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Death by Train

by Nomad Fri Jan 11th, 2013 at 10:39:08 AM EST

Always the sounds, haunting.

The thud made me pause in midsentence. Not because the sound was loud or sharp, but because it was so unknown - there was a softness to it, almost cushioned. I'd never heard it before; the cabin of the train lightly swayed.

We were discussing nonsense, the design of cookies, and the fast train to The Hague had accelerated to top speed since leaving Leiden. Outside the window I could see the concrete platforms of a local train station rushing by. The sight condensed fear already jumping my mind.


Next, a micro-second later, the confirmation of horror. A noisy rattling, like stone pebbles tapping underneath at the floor of the train. And above that, a sharp, piercing grinding, glass marbles ground underneath by great weights.

The train was braking sharply. Sitting across me, my girlfriend mirrored my own posture; hands clasped before mouth and nose below eyes reflecting the same knowledge, the same horror. It wasn't pebbles, marbles.

The sounds faded, the train halted in the dark night. Blissful silence. Definite silence.

The night and dark outside was welcome now. The mind flutters while the heart pounds. My first instinct was to seize my bag and pace further back, into another cabin. Walk into ignorance, into a cabin where I wouldn't know what was underneath me. Even touching the floor with my shoes revolted me.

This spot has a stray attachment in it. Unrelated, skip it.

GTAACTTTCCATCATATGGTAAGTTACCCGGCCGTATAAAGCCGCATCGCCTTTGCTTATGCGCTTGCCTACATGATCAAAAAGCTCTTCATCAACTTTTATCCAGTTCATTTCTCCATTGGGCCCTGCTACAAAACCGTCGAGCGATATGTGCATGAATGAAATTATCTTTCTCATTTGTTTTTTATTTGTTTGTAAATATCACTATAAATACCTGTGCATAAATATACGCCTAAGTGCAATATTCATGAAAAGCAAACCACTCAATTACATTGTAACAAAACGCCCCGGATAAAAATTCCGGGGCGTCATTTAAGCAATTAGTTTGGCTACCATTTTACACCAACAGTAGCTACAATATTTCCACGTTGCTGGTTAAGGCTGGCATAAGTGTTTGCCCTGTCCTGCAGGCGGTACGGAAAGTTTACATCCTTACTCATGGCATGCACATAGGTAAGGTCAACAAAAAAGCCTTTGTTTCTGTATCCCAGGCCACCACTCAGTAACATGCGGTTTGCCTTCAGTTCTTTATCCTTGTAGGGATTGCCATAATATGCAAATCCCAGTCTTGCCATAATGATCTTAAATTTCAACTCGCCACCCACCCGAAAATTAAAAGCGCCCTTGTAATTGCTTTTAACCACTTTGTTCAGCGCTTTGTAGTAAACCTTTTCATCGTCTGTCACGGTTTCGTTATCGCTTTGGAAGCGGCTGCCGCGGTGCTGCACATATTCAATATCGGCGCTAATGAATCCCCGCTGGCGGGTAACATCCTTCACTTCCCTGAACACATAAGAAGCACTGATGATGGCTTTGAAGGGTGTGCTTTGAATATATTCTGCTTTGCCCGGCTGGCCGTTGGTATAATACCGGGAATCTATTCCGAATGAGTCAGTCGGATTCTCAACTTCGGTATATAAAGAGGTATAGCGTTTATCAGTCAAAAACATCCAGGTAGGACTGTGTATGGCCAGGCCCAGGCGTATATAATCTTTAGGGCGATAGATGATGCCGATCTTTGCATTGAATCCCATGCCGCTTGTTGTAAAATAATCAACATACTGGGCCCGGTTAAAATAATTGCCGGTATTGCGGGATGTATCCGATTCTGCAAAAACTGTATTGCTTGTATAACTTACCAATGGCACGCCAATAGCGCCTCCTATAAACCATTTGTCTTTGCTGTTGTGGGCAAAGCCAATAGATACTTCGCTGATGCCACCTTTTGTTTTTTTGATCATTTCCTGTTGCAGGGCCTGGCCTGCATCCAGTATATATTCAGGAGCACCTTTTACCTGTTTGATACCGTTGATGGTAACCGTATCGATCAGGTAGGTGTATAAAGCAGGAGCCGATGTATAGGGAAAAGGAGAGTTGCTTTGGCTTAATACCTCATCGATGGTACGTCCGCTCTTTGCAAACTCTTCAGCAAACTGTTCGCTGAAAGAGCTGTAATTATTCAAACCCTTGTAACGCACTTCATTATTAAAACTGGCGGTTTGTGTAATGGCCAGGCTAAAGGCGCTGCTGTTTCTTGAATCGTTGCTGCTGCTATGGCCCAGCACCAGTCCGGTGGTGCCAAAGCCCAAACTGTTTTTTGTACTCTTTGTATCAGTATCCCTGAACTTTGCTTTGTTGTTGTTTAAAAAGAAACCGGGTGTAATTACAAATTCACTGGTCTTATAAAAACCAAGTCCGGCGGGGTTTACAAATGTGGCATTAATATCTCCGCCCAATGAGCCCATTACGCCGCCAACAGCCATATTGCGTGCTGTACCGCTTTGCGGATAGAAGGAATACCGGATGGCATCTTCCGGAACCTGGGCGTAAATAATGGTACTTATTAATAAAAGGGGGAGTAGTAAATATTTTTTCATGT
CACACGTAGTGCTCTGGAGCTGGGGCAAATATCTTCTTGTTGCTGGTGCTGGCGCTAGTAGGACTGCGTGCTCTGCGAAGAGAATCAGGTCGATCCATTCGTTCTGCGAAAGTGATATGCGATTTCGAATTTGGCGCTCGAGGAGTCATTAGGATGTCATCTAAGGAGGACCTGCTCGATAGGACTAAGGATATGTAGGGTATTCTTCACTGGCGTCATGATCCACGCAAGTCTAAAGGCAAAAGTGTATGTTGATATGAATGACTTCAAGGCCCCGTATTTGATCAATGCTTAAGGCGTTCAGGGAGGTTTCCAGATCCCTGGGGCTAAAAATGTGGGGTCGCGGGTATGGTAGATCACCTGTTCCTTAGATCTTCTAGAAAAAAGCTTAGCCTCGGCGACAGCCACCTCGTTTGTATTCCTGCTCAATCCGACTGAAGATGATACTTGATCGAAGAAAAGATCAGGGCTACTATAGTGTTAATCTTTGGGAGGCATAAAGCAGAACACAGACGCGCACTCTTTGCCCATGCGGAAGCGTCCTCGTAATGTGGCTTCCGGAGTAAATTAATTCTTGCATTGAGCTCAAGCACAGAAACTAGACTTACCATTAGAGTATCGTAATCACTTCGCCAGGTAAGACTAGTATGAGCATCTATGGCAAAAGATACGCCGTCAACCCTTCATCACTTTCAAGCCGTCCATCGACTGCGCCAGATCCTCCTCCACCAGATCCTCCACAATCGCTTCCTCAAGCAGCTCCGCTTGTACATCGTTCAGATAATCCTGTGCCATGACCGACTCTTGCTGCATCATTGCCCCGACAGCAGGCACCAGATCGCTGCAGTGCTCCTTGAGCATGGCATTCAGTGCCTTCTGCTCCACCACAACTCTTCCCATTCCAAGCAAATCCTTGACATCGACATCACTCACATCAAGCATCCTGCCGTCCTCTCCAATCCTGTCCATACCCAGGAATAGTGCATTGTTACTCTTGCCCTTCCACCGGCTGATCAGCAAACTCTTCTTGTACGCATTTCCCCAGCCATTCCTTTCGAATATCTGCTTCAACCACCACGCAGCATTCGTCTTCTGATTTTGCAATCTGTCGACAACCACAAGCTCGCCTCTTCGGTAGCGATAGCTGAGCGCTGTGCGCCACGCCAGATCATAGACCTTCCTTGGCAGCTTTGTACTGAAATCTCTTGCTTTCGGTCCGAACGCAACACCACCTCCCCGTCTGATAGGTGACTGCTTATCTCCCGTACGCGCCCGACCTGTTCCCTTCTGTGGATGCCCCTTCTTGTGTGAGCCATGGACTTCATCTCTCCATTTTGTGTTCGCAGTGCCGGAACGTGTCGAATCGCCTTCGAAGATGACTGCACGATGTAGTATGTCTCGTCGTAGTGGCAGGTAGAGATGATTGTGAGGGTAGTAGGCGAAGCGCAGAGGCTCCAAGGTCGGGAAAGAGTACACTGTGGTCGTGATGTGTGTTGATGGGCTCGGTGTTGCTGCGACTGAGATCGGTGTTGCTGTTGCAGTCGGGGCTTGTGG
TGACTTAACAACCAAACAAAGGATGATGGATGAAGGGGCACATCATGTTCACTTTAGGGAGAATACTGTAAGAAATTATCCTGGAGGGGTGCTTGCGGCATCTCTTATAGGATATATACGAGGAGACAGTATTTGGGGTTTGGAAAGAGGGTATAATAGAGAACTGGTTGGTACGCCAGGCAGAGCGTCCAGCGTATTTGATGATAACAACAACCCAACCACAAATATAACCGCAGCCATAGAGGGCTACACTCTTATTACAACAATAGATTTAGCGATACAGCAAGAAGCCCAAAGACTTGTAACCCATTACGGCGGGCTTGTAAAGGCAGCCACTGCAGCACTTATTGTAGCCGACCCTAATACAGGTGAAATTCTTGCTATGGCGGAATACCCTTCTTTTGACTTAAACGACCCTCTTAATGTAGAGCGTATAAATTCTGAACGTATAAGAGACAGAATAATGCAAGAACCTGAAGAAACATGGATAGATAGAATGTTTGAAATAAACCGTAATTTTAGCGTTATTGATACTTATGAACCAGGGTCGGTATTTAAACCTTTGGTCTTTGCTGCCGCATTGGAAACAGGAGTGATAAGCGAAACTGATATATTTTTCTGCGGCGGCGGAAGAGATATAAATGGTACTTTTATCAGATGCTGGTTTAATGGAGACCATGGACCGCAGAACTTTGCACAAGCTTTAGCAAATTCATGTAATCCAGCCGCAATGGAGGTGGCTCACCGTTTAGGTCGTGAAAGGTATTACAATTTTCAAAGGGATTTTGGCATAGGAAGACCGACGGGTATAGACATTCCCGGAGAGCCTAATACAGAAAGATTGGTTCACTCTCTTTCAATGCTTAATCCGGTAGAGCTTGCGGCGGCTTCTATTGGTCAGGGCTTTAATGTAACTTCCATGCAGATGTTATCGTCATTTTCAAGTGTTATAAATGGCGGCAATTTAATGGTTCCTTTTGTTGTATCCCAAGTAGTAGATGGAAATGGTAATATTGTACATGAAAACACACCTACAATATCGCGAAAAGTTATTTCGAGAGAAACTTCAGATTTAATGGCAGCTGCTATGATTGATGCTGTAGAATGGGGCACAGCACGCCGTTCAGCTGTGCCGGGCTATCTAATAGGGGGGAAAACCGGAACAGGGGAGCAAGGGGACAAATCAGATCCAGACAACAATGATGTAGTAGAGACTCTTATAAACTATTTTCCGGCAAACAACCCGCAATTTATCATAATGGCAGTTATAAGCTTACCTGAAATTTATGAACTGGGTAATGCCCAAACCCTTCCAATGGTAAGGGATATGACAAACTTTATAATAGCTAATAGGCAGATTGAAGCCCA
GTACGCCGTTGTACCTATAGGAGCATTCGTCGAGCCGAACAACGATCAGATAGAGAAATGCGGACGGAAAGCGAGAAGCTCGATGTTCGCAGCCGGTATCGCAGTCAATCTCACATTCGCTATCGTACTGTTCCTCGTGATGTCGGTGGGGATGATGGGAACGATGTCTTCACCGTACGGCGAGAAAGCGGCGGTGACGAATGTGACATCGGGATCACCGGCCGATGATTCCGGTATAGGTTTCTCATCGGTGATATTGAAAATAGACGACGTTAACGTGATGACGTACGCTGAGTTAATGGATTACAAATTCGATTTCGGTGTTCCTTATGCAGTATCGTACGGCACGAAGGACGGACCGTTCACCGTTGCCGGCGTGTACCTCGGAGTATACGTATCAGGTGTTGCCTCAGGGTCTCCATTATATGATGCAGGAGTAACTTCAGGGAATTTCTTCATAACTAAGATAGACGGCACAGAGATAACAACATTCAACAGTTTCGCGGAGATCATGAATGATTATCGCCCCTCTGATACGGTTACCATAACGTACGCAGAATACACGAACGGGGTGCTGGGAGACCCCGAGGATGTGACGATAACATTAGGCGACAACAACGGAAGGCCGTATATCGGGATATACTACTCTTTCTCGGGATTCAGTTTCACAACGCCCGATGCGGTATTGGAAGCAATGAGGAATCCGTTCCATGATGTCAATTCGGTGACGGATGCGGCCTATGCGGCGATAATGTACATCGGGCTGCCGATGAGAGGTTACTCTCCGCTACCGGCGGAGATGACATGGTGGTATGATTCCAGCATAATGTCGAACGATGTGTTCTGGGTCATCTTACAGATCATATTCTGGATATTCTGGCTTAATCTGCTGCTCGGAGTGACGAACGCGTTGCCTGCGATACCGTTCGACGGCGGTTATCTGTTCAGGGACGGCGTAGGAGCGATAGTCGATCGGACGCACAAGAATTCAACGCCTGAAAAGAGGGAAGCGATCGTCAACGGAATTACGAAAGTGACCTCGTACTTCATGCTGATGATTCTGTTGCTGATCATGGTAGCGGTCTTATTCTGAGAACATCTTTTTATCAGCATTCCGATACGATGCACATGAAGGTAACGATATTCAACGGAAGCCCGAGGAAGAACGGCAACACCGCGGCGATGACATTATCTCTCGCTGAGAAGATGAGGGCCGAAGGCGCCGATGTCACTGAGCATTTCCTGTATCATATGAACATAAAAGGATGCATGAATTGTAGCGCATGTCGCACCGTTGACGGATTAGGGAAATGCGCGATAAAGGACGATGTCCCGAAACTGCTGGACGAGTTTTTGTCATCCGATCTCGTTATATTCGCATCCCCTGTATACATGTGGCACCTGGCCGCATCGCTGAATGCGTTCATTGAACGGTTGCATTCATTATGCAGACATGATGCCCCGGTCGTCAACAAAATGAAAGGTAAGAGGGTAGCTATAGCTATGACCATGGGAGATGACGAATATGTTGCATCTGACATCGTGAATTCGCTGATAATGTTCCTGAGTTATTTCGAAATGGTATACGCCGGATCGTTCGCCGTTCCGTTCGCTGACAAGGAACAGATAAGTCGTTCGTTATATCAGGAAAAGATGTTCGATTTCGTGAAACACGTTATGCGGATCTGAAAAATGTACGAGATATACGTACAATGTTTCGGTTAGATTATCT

Passengers around us began to complain about the idiocy of people throwing rocks at trains. S. read the bafflement on my face. ,,They don't understand,'' she apologized for them, standing up. ,,It's denial. The mind can't take it." But why could our minds?

Ahead, the driver had come out of its steering cabin. Head bent, he was leaning against the passenger doors of the train, rubbing his temples. S. was about to go to him, when the conductor passed, a woman in her early forties. Large, hasty steps, jaded look. She ignored the burble of questions raised at her; I pitied her immediately.

Every year more than 180 people in the Netherlands commit suicide by throwing themselves in front of a train. Death by train forms over ten percent of all registered suicides per annum.

Numbers differ per assessed organisation about the exact amount of suicides. Statistics Netherlands (CBS), the national register, reports different numbers than the inspecting agency of the responsible ministry (ILenT). The European Railway Agency (ERA) also uses these figures, likely provided by the ministerial agency.

I'm lost to explain why CBS counts suicides differently; their numbers of suicides by train are consistently lower.

CBS noted a total of 1500 suicides in 2003, of which 163 by train or metro. The ministerial inspection, the official body to register suicides by train in The Netherlands, noted 175 cases of suicide that same year.

While in the past 20 years there is little to no trend in the total number of suicides or in the number of train-suicides (from either dataset), data from the last available years (2010 and 2011) show the highest total number of suicides in 20 years. Subsequently, 2011 also was the year with the highest number of suicides by train in nearly 20 years.


Total suicides and suicides by train over the period 2003 - 2011. Source: Statistics Netherlands.